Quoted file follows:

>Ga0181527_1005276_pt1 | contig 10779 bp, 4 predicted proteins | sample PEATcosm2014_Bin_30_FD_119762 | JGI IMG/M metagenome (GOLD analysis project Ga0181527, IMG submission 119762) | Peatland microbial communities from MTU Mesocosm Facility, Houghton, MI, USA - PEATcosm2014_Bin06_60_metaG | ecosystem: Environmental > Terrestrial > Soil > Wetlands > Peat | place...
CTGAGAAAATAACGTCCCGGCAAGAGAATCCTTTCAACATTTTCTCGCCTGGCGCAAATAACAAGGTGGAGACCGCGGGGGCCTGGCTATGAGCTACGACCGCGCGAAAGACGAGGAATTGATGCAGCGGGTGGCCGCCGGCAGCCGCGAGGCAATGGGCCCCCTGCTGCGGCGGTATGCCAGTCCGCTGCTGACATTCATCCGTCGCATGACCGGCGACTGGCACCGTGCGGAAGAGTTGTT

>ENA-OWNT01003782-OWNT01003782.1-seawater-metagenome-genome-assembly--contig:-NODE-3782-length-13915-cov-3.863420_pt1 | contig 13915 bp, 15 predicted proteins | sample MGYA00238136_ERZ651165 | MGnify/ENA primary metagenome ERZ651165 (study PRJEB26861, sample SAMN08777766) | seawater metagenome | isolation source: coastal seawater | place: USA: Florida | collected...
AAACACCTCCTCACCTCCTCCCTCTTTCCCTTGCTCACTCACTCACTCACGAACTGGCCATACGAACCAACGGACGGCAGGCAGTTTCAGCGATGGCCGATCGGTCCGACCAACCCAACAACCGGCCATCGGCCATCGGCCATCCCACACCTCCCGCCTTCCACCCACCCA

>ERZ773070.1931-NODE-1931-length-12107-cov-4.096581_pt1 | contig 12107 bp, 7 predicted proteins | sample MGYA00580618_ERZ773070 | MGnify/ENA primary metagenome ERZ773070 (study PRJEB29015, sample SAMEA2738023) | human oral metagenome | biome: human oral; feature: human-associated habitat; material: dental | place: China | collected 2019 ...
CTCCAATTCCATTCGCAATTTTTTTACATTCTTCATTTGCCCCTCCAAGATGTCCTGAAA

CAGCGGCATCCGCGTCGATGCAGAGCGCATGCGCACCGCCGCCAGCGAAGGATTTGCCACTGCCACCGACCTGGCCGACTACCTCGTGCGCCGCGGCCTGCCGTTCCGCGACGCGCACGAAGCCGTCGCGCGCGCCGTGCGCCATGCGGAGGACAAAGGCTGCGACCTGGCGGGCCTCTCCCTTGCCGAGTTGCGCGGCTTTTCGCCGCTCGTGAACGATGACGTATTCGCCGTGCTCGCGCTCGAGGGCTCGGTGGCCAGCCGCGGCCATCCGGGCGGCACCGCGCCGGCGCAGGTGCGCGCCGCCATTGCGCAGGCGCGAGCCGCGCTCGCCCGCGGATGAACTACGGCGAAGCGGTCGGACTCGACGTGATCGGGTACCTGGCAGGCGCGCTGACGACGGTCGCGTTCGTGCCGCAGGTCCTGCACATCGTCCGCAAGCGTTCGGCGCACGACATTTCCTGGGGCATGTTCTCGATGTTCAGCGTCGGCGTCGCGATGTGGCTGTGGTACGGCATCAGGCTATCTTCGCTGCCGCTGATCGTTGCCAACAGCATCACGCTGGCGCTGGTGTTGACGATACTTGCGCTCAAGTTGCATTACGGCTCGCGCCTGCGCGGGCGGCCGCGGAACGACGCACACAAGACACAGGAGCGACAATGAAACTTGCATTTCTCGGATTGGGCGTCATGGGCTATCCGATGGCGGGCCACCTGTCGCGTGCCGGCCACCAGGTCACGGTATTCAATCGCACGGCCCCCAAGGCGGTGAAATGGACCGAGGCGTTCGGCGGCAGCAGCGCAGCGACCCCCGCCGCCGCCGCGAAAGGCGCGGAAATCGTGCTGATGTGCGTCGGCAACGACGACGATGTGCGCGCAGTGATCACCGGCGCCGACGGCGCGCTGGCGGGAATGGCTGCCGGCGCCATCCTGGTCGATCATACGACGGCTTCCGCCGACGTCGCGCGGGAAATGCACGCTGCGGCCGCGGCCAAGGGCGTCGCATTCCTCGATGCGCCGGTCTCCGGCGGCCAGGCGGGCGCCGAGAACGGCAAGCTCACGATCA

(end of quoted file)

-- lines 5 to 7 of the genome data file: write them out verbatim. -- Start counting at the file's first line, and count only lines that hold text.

>ERZ773070.1931-NODE-1931-length-12107-cov-4.096581_pt1 | contig 12107 bp, 7 predicted proteins | sample MGYA00580618_ERZ773070 | MGnify/ENA primary metagenome ERZ773070 (study PRJEB29015, sample SAMEA2738023) | human oral metagenome | biome: human oral; feature: human-associated habitat; material: dental | place: China | collected 2019 ...
CTCCAATTCCATTCGCAATTTTTTTACATTCTTCATTTGCCCCTCCAAGATGTCCTGAAA

CAGCGGCATCCGCGTCGATGCAGAGCGCATGCGCACCGCCGCCAGCGAAGGATTTGCCACTGCCACCGACCTGGCCGACTACCTCGTGCGCCGCGGCCTGCCGTTCCGCGACGCGCACGAAGCCGTCGCGCGCGCCGTGCGCCATGCGGAGGACAAAGGCTGCGACCTGGCGGGCCTCTCCCTTGCCGAGTTGCGCGGCTTTTCGCCGCTCGTGAACGATGACGTATTCGCCGTGCTCGCGCTCGAGGGCTCGGTGGCCAGCCGCGGCCATCCGGGCGGCACCGCGCCGGCGCAGGTGCGCGCCGCCATTGCGCAGGCGCGAGCCGCGCTCGCCCGCGGATGAACTACGGCGAAGCGGTCGGACTCGACGTGATCGGGTACCTGGCAGGCGCGCTGACGACGGTCGCGTTCGTGCCGCAGGTCCTGCACATCGTCCGCAAGCGTTCGGCGCACGACATTTCCTGGGGCATGTTCTCGATGTTCAGCGTCGGCGTCGCGATGTGGCTGTGGTACGGCATCAGGCTATCTTCGCTGCCGCTGATCGTTGCCAACAGCATCACGCTGGCGCTGGTGTTGACGATACTTGCGCTCAAGTTGCATTACGGCTCGCGCCTGCGCGGGCGGCCGCGGAACGACGCACACAAGACACAGGAGCGACAATGAAACTTGCATTTCTCGGATTGGGCGTCATGGGCTATCCGATGGCGGGCCACCTGTCGCGTGCCGGCCACCAGGTCACGGTATTCAATCGCACGGCCCCCAAGGCGGTGAAATGGACCGAGGCGTTCGGCGGCAGCAGCGCAGCGACCCCCGCCGCCGCCGCGAAAGGCGCGGAAATCGTGCTGATGTGCGTCGGCAACGACGACGATGTGCGCGCAGTGATCACCGGCGCCGACGGCGCGCTGGCGGGAATGGCTGCCGGCGCCATCCTGGTCGATCATACGACGGCTTCCGCCGACGTCGCGCGGGAAATGCACGCTGCGGCCGCGGCCAAGGGCGTCGCATTCCTCGATGCGCCGGTCTCCGGCGGCCAGGCGGGCGCCGAGAACGGCAAGCTCACGATCA